Mirror's Edge Catalyst: To Buy or Not To Buy?

Written by Jake Tucker

June 13, 2016 | 10:20

Tags: #mirrors-edge-catalyst

Companies: #dice #ea

The Bad

Mirror's Edge Catalyst: To Buy or Not To Buy? Mirror's Edge Catalyst - The Bad
Click to enlarge

1: The Upgrades

Mirror's Edge Catalyst's upgrade system sucks. Many of Faith's abilities from the first game are taken away from you and raffled back to you for upgrade points. Some of these moves were quite basic - like the quick turn from the original - whereas others are advanced like a double wall run or upgrades to a grapple hook.

This is compounded by the fact that you need to buy upgrades on enemy types to find out anything about them, and the need to buy combat abilities if you want to get good at kicking butts too. You need some of these abilities to get around, so it's grim the game has locked them away.

Mirror's Edge Catalyst: To Buy or Not To Buy? Mirror's Edge Catalyst - The Bad
Click to enlarge

2: The Open World

I know; I said I liked the open world. The problem is, it's caught a case of the Ubisofts. Someone at DICE has played Far Cry and Assassin's Creed and, well, any Ubisoft game out there, and they've decided in their infinite wisdom that what their open world needed was an excessive amount of collectibles.

A few collectibles are a good idea, but this is something else - without checking back on the game, I can remember several types of electronic components, runner's bags, some weird glitches that float in mid-air, and not one but two different types of tower; one has hackable billboards you can show your logo on and the other is for fast travel. Factor in the several delivery missions, the time trial runs and the citizens to save and it's all a bit much.

Mirror's Edge Catalyst: To Buy or Not To Buy? Mirror's Edge Catalyst - The Bad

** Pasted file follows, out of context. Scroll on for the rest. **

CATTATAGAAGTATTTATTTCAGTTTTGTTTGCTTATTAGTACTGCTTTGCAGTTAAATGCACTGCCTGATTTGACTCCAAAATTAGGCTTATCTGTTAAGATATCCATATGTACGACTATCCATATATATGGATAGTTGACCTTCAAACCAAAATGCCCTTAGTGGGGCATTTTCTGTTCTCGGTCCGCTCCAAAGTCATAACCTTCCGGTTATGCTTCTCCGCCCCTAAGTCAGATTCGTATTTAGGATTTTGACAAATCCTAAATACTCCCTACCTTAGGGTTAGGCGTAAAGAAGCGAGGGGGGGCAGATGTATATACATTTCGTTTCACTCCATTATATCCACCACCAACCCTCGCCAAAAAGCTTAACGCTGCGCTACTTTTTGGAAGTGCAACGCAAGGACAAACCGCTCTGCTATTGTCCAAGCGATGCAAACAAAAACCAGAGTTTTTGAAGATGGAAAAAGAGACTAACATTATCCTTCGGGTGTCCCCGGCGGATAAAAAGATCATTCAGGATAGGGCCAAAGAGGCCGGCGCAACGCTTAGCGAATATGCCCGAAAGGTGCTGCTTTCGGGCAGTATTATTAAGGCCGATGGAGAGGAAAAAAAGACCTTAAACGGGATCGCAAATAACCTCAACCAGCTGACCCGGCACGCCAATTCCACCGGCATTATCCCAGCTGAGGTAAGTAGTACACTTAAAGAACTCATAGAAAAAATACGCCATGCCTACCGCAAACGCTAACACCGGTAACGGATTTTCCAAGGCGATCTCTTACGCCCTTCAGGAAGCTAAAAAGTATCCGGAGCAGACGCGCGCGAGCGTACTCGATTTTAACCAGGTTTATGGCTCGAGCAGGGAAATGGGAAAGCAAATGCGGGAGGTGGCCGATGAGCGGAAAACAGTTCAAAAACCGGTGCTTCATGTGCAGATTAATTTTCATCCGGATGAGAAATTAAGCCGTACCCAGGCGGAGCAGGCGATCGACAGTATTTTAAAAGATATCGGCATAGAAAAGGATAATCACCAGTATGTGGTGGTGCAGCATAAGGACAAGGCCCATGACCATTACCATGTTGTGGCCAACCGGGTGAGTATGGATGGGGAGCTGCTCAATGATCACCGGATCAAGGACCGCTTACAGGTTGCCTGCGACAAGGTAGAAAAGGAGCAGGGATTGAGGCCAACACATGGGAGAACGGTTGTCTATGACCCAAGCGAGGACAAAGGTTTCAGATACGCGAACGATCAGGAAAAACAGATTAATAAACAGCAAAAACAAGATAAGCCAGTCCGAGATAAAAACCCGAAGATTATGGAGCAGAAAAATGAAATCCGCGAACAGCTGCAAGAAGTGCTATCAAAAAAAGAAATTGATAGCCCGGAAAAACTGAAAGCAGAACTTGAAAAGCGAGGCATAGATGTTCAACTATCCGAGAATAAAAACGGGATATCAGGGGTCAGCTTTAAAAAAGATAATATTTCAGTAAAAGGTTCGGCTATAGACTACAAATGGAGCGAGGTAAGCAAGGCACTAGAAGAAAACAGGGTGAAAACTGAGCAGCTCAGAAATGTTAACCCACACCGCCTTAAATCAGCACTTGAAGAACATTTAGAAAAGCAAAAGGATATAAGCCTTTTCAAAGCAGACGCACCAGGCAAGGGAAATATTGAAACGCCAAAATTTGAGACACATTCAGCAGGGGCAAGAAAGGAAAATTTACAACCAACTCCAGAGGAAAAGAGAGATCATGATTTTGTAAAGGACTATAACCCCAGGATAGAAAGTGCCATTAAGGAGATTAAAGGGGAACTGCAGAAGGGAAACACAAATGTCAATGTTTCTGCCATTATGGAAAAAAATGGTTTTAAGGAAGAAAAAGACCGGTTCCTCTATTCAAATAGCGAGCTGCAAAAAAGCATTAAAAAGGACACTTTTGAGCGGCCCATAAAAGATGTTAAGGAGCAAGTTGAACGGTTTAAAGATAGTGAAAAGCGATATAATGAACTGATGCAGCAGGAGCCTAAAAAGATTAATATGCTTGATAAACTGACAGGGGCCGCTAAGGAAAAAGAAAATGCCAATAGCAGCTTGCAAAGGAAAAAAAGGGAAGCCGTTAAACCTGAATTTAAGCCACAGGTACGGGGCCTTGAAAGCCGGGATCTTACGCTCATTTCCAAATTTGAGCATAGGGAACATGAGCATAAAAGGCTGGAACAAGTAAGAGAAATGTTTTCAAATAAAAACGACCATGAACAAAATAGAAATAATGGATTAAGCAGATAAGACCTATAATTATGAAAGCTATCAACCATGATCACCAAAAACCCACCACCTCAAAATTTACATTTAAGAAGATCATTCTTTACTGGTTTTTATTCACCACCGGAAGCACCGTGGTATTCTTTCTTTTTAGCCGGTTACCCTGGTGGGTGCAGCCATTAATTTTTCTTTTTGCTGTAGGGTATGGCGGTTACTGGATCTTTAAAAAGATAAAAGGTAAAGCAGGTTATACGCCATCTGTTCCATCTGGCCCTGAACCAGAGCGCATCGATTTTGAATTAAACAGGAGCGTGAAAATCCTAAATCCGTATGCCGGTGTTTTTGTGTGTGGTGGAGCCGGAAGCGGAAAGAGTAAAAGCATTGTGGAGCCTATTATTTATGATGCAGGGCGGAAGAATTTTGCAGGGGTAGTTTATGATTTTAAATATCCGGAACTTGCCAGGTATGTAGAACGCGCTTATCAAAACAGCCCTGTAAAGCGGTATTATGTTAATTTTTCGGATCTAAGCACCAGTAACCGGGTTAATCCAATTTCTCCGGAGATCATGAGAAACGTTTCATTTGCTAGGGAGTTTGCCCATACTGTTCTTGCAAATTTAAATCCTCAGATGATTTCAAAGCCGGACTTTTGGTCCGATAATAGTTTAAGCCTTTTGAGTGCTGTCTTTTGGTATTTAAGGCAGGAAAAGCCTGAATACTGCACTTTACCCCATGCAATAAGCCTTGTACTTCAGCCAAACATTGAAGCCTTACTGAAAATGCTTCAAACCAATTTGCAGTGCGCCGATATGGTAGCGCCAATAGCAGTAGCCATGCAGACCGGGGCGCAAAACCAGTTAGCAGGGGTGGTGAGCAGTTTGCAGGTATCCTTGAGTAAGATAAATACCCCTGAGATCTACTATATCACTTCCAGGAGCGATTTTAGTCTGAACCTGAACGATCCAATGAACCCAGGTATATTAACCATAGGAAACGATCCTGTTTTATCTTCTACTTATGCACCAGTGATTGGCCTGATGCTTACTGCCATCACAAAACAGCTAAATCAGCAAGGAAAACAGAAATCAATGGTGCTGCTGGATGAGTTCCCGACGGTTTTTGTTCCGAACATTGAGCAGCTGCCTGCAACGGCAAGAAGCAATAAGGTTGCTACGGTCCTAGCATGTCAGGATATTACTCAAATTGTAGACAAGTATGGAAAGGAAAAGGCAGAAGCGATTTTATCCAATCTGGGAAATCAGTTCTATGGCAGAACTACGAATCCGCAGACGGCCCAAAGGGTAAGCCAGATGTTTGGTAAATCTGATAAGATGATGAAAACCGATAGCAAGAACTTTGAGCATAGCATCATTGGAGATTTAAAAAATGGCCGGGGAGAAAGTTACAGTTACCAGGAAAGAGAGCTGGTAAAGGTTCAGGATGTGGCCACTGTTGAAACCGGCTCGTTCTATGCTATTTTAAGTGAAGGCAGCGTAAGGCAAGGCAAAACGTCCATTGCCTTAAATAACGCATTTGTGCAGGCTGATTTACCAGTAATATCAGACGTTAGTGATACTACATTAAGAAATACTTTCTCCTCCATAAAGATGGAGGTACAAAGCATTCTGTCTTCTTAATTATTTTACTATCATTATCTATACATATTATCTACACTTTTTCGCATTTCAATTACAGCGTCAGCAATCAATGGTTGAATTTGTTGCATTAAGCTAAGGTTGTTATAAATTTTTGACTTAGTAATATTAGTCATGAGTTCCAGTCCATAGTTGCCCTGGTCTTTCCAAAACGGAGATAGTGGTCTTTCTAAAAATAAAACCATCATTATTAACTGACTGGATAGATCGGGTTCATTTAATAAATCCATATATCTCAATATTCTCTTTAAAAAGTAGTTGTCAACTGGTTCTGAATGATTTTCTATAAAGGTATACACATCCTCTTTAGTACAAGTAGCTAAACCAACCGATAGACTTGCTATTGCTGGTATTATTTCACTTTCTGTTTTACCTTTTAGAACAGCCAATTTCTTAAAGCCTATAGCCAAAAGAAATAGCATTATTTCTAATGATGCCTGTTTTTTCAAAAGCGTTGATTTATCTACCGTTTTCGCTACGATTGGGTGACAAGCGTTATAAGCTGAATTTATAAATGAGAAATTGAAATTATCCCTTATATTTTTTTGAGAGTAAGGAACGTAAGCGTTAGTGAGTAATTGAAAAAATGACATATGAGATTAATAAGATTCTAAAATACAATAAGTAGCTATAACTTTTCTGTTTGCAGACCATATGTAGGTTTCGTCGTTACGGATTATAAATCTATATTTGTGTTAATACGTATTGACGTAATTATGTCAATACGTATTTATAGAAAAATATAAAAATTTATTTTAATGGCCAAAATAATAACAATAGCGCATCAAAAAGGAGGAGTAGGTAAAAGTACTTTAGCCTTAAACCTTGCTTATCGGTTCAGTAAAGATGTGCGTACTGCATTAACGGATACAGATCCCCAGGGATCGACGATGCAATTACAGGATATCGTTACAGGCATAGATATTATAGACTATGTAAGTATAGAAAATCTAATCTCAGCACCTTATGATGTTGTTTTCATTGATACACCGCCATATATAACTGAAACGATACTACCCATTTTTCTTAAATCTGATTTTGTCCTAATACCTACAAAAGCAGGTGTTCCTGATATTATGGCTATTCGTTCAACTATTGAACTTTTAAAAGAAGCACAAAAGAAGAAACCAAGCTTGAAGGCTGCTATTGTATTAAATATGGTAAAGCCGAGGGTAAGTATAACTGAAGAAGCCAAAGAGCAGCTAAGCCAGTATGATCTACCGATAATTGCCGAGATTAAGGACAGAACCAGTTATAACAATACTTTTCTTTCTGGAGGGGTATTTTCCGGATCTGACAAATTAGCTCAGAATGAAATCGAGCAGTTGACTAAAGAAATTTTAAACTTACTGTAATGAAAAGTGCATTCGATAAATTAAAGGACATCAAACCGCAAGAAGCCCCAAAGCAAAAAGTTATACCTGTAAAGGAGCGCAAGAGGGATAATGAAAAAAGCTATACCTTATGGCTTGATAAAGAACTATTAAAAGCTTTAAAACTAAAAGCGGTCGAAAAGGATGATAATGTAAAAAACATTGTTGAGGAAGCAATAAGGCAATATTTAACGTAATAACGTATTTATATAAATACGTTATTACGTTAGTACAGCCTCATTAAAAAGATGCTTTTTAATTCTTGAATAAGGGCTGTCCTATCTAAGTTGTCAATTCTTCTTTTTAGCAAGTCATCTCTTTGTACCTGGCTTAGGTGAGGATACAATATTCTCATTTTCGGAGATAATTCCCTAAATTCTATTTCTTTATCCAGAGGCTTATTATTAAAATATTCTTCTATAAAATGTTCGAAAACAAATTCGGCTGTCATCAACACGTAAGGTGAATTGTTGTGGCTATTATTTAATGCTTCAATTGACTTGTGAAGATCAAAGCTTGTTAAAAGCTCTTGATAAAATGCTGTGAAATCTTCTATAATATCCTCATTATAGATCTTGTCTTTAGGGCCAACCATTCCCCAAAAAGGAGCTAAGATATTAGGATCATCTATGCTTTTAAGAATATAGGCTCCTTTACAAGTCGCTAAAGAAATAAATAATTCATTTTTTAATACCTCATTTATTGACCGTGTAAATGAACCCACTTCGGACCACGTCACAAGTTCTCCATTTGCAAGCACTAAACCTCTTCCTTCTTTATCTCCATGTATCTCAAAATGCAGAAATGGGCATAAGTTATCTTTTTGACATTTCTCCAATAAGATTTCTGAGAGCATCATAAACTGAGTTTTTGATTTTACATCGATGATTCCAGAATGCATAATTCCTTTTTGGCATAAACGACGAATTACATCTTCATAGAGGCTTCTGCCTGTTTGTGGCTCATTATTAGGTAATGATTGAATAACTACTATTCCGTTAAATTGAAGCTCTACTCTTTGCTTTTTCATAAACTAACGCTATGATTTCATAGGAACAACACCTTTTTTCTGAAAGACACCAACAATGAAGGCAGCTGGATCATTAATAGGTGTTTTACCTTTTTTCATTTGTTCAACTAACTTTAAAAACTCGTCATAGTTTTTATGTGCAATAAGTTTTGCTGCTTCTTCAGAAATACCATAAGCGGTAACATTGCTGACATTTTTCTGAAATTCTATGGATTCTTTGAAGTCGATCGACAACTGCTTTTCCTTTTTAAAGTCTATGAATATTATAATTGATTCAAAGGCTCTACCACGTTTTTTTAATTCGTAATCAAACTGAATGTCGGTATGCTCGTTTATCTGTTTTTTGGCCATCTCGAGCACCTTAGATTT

Click to enlarge

3: The Story

Story is a generous word for… whatever this is. Faith gets let out of prison directly into a script that was probably autofilled by a 'dodgy government in the future where everything seems perfect but really isn't and one person is the key to leading the resistance to toppling it' macro. You know the one, it churned out Equilibrium, Ultraviolet and a bunch of other stuff.

If there's a cyberpunk trope in existence, the writers of Mirror's Edge Catalyst have heard of it, and they've used it here. Your allies wear ill fitting hoodies and growl contemptuously at you because they don't want to like you, until you later show them you're worth trusting. Your father figure gets angry-protective because he's so scared you'll be hurt, while organised crime figures call out half-assed threats. They've seen it all before, and so have you.

Mirror's Edge Catalyst: To Buy or Not To Buy? Mirror's Edge Catalyst - The Bad
Click to enlarge

4: The Grappling Hook

This is going to seem like a silly gripe, but early into the game you're given a Grappling Hook and I very quickly came to despise it because it's such a poorly thought out addition. A grappling hook in Mirror's Edge is a bit like a chocolate fireguard. The fun of the game is using your skill set to get around the city quickly. A grappling hook would very quickly replace your skill set with 'the grappling hook button' and, to get around this, the team at DICE has made the grappling hook nearly useless, only to be used at specific points to anchor on certain places.

The problem here is that this means the grappling hook is to be used at very specific points while jumping, and sometimes this won't trigger until after you've taken your leap of… ahem, faith. This can lead to you frequently thinking you're stuck or even worse, assuming you're fine to leap and plummeting to your death. It's a gadget that actively makes the game worse.
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